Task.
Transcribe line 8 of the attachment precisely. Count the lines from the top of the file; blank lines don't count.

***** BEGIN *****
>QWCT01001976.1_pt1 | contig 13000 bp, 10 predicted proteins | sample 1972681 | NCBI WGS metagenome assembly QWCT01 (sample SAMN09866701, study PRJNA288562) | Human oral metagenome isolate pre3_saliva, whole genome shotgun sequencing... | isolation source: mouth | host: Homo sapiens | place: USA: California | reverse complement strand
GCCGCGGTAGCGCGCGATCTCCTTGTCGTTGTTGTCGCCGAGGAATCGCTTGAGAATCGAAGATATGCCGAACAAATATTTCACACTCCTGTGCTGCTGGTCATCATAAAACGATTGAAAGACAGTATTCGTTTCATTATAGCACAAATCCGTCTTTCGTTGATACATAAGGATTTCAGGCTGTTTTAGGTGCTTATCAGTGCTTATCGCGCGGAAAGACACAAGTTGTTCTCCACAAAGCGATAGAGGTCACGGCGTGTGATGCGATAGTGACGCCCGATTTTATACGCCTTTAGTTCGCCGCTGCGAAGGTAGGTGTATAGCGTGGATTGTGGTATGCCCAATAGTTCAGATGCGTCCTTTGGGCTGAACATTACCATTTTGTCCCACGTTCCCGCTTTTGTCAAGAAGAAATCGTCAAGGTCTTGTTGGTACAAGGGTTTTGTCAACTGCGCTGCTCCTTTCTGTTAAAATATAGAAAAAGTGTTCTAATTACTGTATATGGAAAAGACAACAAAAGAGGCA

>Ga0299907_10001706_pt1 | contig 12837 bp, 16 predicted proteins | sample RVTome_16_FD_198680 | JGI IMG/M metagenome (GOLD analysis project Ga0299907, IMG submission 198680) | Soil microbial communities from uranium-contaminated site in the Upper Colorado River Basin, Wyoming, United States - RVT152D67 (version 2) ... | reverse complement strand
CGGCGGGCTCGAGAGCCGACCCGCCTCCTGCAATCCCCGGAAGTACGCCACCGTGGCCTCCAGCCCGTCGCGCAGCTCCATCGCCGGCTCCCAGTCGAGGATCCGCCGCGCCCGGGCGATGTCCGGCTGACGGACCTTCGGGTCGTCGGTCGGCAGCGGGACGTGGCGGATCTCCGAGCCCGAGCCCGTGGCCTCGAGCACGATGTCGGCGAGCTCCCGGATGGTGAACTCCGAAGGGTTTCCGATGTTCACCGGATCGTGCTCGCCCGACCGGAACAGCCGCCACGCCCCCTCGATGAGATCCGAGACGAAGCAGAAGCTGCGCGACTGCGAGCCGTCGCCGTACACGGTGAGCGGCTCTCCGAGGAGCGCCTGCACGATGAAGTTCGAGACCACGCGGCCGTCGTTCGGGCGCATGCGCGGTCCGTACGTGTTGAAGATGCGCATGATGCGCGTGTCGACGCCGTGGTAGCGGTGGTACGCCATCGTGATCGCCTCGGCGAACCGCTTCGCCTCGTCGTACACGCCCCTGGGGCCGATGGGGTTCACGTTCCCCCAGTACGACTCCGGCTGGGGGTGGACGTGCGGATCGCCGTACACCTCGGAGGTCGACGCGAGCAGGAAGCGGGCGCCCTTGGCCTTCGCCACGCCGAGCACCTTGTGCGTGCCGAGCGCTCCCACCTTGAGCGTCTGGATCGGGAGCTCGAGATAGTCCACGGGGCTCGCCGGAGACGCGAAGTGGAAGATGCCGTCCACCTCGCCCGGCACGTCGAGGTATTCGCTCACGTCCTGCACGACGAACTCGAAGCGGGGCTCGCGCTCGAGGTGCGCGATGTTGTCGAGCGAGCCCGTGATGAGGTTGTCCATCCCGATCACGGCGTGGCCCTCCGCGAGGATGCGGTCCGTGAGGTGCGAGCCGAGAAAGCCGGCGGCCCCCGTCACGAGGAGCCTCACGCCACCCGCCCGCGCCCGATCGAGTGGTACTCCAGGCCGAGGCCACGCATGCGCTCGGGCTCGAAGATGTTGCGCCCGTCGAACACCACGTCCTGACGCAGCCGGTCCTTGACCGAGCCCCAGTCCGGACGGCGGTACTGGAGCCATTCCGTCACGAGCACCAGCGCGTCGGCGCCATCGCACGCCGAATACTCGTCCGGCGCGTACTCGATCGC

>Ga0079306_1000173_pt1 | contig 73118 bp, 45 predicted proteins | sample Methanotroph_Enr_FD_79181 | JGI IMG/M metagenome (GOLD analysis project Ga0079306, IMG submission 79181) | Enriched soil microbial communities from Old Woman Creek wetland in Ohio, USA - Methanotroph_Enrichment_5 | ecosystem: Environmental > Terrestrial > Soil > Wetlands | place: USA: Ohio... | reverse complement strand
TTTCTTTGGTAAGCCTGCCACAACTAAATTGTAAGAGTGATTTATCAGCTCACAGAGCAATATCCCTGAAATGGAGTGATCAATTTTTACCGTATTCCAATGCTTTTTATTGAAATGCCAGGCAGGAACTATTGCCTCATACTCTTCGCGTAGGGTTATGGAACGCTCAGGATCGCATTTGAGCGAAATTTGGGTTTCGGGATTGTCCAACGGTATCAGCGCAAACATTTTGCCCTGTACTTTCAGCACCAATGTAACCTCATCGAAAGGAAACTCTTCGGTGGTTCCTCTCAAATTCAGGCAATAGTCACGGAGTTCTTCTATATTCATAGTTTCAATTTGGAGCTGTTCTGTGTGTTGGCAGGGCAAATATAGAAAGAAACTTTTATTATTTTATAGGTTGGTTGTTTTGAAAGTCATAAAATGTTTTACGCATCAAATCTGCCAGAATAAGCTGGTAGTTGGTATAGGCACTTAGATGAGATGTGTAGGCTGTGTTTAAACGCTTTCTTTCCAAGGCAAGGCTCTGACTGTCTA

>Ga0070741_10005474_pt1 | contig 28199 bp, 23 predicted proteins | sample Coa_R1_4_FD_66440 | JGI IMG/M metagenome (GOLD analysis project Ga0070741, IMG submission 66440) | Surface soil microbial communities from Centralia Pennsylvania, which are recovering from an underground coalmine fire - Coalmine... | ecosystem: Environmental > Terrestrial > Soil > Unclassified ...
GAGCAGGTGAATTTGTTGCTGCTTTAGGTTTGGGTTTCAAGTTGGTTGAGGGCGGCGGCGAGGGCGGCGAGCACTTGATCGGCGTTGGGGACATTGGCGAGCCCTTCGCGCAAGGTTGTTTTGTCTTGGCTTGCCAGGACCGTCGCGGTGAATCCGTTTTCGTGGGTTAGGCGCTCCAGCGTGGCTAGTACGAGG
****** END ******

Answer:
GAGCAGGTGAATTTGTTGCTGCTTTAGGTTTGGGTTTCAAGTTGGTTGAGGGCGGCGGCGAGGGCGGCGAGCACTTGATCGGCGTTGGGGACATTGGCGAGCCCTTCGCGCAAGGTTGTTTTGTCTTGGCTTGCCAGGACCGTCGCGGTGAATCCGTTTTCGTGGGTTAGGCGCTCCAGCGTGGCTAGTACGAGG